1.     Walter Thurmond - There has been a lot of talk about Thurmond retiring but here we are in May and he still has not made a decision. At age 29, he still has enough left in the tank to play a few more years at a more-than-productive level.

2.     Donte Whitner - One of two former Fangio standouts during the 49ers dominant years, the 31-year-old is still out on the market and could provide a good stop-gap option if they can get past his age.

3.     Bacarri Rambo - Fun name but somewhat of an inconsistent player. Still just 26 years old, he could be worth a gamble, especially at a veteran-minimum price.

Offensive Tackle Depth

The front office has spent the majority of the off-season re-shuffling the offensive line. The interior line depth is much better than last year and remains versatile with Manny Ramirez and Ted Larsen as the projected back ups.

Kyle Long presumably slides back inside to right guard, while Bobby Massie will take over at right tackle. Third-year player Charles Leno is slotted to play left tackle as of now but if he falters, he does not project well as a swing tackle with his struggles on the right side.

Tayo Fabaluje, Jason Weaver, Martin Wallace, Nick Becton, and a cast of undrafted free agents are the only depth the team has behind Leno and Massie.

OT Veteran Options

1.     Will Beatty - A very reliable veteran for quite a long time with the Giants, the 31-year-old is still looking for a job. He’s not a long-term option by any stretch of the imagination but would provide a safety blanket in case Leno fails or an injury occurs.

2.     Jake Long - Another veteran that was once a top talent at his position, Long has seen his fair share of injuries since his days with the Dolphins. As a depth option and spot starter, he could provide value.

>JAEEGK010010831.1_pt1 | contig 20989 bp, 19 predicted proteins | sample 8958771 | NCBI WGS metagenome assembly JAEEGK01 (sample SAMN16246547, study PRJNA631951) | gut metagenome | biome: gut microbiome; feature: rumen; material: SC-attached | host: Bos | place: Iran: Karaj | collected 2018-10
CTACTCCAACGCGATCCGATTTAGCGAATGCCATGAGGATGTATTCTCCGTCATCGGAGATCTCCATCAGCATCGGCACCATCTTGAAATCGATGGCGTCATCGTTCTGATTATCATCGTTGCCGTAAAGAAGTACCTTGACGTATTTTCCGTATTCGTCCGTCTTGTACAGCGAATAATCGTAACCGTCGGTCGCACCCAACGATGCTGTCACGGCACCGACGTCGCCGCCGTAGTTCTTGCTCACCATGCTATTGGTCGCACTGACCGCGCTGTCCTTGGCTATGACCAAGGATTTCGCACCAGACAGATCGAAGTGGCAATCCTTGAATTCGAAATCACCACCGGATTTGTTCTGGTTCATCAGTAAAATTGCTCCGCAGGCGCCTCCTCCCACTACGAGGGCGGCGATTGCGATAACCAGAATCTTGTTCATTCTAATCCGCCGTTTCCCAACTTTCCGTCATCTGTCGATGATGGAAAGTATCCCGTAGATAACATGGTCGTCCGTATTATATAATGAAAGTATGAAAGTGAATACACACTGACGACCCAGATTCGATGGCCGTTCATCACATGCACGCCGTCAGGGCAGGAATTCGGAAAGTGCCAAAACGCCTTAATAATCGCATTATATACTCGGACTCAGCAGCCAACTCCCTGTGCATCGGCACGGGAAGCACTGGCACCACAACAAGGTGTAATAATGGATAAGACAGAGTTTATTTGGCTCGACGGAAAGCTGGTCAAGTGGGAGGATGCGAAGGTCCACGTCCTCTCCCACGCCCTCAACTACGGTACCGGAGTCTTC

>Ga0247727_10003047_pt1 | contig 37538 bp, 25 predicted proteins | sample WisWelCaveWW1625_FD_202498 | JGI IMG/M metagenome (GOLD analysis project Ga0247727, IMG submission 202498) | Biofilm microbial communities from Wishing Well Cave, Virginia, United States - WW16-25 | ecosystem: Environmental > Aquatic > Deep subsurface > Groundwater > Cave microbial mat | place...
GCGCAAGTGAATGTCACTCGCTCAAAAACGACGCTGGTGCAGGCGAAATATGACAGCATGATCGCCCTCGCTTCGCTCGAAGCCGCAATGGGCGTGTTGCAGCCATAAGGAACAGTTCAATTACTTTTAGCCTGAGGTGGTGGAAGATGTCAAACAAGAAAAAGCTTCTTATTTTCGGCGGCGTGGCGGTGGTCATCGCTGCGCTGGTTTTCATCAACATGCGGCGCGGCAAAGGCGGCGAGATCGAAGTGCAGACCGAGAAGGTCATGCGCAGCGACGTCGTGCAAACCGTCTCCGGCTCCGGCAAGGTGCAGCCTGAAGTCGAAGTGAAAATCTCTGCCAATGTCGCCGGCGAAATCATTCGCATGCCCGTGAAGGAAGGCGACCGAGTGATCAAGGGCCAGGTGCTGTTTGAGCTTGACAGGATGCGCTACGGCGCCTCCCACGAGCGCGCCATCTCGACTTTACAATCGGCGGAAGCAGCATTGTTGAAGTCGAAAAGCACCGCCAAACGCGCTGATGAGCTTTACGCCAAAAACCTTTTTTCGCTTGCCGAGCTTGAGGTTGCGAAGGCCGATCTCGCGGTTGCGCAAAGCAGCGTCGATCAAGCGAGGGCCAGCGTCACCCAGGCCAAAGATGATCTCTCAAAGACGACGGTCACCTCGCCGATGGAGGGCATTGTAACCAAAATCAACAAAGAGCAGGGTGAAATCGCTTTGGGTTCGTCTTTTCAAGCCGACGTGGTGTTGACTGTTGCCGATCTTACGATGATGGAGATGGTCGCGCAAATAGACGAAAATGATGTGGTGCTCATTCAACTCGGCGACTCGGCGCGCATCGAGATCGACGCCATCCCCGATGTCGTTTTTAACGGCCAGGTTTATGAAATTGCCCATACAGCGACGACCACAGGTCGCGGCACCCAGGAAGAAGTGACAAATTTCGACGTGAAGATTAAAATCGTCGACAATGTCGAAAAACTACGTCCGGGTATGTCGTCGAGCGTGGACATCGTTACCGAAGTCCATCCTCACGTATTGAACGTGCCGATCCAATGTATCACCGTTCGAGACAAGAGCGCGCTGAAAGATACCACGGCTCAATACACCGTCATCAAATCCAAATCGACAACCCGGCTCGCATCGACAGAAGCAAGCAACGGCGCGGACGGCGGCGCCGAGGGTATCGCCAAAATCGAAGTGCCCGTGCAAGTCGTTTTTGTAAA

Tight End

Since trading Martellus Bennett to the New England Patriots, the tight end position has been on shaky ground for the Bears. Recently re-signed Zach Miller showed he can be a reliable target when not injured but his health has been a major issue his entire career.

The Bears opted not to add depth behind Miller in the draft but did sign two undrafted free agent in Ben Braunecker, who was a projected 5th-round pick, and Joe Sommers, who played at a high level in college but comes from a small school.

Depth behind those three players are Rob Housler, Khari Lee and Gannon Sinclair, which is concerning to say the least.

After missing out on free agents Jermaine Gresham and Jared Cook, the Bears are one tight end injury away from disaster.

TE Veteran Options

The options are limited here and would offer only competition for the open spots behind Miller, even in a best-case scenario.

1.     Scott Chandler - At 31, he’s not a long-term option but may offer the best production out of the limited options.

2.     Andrew Quarless - Still just 27, he’s coming off a year where he played in just five games. A former Packer, he could provide depth, which is a big need at the position.

3.     Tony Moeaki - Once looked at as a potential starter in Kansas City, the 29-year-old has struggled to produce his past few years in the league. He's another example of depth with some upside.

Overall, Chicago's roster is much improved from just one year ago but if they expect to compete for a playoff spot this year, adding depth in weak areas will improve their chances, particularly once injuries start to hit. If not, they will be counting on competition from young, inexperienced players to help them compete in John Fox's second season at the helm.